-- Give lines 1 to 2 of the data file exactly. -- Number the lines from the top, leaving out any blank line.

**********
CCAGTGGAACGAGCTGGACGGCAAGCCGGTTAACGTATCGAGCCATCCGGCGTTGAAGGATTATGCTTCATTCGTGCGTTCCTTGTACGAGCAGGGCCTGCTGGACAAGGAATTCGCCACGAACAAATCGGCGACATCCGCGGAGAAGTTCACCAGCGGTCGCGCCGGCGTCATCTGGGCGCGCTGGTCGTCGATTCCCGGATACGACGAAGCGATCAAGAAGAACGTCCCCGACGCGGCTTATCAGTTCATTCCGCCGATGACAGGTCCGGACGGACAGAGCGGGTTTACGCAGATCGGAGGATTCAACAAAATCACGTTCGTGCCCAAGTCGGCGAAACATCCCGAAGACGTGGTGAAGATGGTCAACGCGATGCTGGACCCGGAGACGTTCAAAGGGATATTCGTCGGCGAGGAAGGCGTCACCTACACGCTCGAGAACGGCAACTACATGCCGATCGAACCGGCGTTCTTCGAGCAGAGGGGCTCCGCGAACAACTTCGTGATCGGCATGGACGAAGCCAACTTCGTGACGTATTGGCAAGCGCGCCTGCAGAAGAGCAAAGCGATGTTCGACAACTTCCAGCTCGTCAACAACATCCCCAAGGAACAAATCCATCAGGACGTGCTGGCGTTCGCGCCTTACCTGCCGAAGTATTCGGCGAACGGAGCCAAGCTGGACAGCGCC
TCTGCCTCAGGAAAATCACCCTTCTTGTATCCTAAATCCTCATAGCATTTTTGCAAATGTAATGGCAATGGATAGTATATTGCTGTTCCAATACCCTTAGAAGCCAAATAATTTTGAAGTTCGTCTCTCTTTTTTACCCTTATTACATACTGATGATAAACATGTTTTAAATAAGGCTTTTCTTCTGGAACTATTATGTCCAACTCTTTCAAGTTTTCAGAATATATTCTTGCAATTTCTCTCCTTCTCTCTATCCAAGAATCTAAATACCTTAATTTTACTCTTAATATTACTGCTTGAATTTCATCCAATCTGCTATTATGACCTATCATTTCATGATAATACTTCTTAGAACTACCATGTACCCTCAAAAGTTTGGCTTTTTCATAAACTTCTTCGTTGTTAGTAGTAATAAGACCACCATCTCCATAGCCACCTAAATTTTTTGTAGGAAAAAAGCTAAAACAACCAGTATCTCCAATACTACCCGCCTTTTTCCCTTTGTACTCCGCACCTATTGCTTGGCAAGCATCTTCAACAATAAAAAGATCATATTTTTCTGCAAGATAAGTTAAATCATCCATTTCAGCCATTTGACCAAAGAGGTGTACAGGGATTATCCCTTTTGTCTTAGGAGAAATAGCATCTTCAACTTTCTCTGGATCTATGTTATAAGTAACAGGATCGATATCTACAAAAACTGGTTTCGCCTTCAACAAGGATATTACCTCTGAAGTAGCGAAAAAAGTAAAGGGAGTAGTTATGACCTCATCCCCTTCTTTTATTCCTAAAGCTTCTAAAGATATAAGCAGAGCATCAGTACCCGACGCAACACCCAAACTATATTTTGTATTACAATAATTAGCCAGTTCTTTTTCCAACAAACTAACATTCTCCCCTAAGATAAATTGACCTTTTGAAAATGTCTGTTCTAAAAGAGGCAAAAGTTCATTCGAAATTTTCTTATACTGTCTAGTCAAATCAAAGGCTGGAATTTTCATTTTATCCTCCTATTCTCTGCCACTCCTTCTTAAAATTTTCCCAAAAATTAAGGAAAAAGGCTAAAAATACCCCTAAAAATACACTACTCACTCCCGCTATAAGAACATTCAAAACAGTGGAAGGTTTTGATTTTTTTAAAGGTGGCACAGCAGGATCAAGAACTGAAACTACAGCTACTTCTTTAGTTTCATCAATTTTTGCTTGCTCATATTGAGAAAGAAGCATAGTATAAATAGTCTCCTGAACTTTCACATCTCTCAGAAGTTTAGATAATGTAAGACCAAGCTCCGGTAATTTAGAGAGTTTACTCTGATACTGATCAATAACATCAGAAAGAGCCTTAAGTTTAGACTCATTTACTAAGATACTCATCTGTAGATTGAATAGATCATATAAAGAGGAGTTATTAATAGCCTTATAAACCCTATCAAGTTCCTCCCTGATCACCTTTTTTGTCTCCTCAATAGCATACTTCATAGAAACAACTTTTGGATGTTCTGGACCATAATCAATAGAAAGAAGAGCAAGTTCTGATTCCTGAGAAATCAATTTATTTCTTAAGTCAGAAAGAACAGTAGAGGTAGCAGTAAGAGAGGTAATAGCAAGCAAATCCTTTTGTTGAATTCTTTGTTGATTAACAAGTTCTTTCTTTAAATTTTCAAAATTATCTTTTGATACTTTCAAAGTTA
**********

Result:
CCAGTGGAACGAGCTGGACGGCAAGCCGGTTAACGTATCGAGCCATCCGGCGTTGAAGGATTATGCTTCATTCGTGCGTTCCTTGTACGAGCAGGGCCTGCTGGACAAGGAATTCGCCACGAACAAATCGGCGACATCCGCGGAGAAGTTCACCAGCGGTCGCGCCGGCGTCATCTGGGCGCGCTGGTCGTCGATTCCCGGATACGACGAAGCGATCAAGAAGAACGTCCCCGACGCGGCTTATCAGTTCATTCCGCCGATGACAGGTCCGGACGGACAGAGCGGGTTTACGCAGATCGGAGGATTCAACAAAATCACGTTCGTGCCCAAGTCGGCGAAACATCCCGAAGACGTGGTGAAGATGGTCAACGCGATGCTGGACCCGGAGACGTTCAAAGGGATATTCGTCGGCGAGGAAGGCGTCACCTACACGCTCGAGAACGGCAACTACATGCCGATCGAACCGGCGTTCTTCGAGCAGAGGGGCTCCGCGAACAACTTCGTGATCGGCATGGACGAAGCCAACTTCGTGACGTATTGGCAAGCGCGCCTGCAGAAGAGCAAAGCGATGTTCGACAACTTCCAGCTCGTCAACAACATCCCCAAGGAACAAATCCATCAGGACGTGCTGGCGTTCGCGCCTTACCTGCCGAAGTATTCGGCGAACGGAGCCAAGCTGGACAGCGCC
TCTGCCTCAGGAAAATCACCCTTCTTGTATCCTAAATCCTCATAGCATTTTTGCAAATGTAATGGCAATGGATAGTATATTGCTGTTCCAATACCCTTAGAAGCCAAATAATTTTGAAGTTCGTCTCTCTTTTTTACCCTTATTACATACTGATGATAAACATGTTTTAAATAAGGCTTTTCTTCTGGAACTATTATGTCCAACTCTTTCAAGTTTTCAGAATATATTCTTGCAATTTCTCTCCTTCTCTCTATCCAAGAATCTAAATACCTTAATTTTACTCTTAATATTACTGCTTGAATTTCATCCAATCTGCTATTATGACCTATCATTTCATGATAATACTTCTTAGAACTACCATGTACCCTCAAAAGTTTGGCTTTTTCATAAACTTCTTCGTTGTTAGTAGTAATAAGACCACCATCTCCATAGCCACCTAAATTTTTTGTAGGAAAAAAGCTAAAACAACCAGTATCTCCAATACTACCCGCCTTTTTCCCTTTGTACTCCGCACCTATTGCTTGGCAAGCATCTTCAACAATAAAAAGATCATATTTTTCTGCAAGATAAGTTAAATCATCCATTTCAGCCATTTGACCAAAGAGGTGTACAGGGATTATCCCTTTTGTCTTAGGAGAAATAGCATCTTCAACTTTCTCTGGATCTATGTTATAAGTAACAGGATCGATATCTACAAAAACTGGTTTCGCCTTCAACAAGGATATTACCTCTGAAGTAGCGAAAAAAGTAAAGGGAGTAGTTATGACCTCATCCCCTTCTTTTATTCCTAAAGCTTCTAAAGATATAAGCAGAGCATCAGTACCCGACGCAACACCCAAACTATATTTTGTATTACAATAATTAGCCAGTTCTTTTTCCAACAAACTAACATTCTCCCCTAAGATAAATTGACCTTTTGAAAATGTCTGTTCTAAAAGAGGCAAAAGTTCATTCGAAATTTTCTTATACTGTCTAGTCAAATCAAAGGCTGGAATTTTCATTTTATCCTCCTATTCTCTGCCACTCCTTCTTAAAATTTTCCCAAAAATTAAGGAAAAAGGCTAAAAATACCCCTAAAAATACACTACTCACTCCCGCTATAAGAACATTCAAAACAGTGGAAGGTTTTGATTTTTTTAAAGGTGGCACAGCAGGATCAAGAACTGAAACTACAGCTACTTCTTTAGTTTCATCAATTTTTGCTTGCTCATATTGAGAAAGAAGCATAGTATAAATAGTCTCCTGAACTTTCACATCTCTCAGAAGTTTAGATAATGTAAGACCAAGCTCCGGTAATTTAGAGAGTTTACTCTGATACTGATCAATAACATCAGAAAGAGCCTTAAGTTTAGACTCATTTACTAAGATACTCATCTGTAGATTGAATAGATCATATAAAGAGGAGTTATTAATAGCCTTATAAACCCTATCAAGTTCCTCCCTGATCACCTTTTTTGTCTCCTCAATAGCATACTTCATAGAAACAACTTTTGGATGTTCTGGACCATAATCAATAGAAAGAAGAGCAAGTTCTGATTCCTGAGAAATCAATTTATTTCTTAAGTCAGAAAGAACAGTAGAGGTAGCAGTAAGAGAGGTAATAGCAAGCAAATCCTTTTGTTGAATTCTTTGTTGATTAACAAGTTCTTTCTTTAAATTTTCAAAATTATCTTTTGATACTTTCAAAGTTA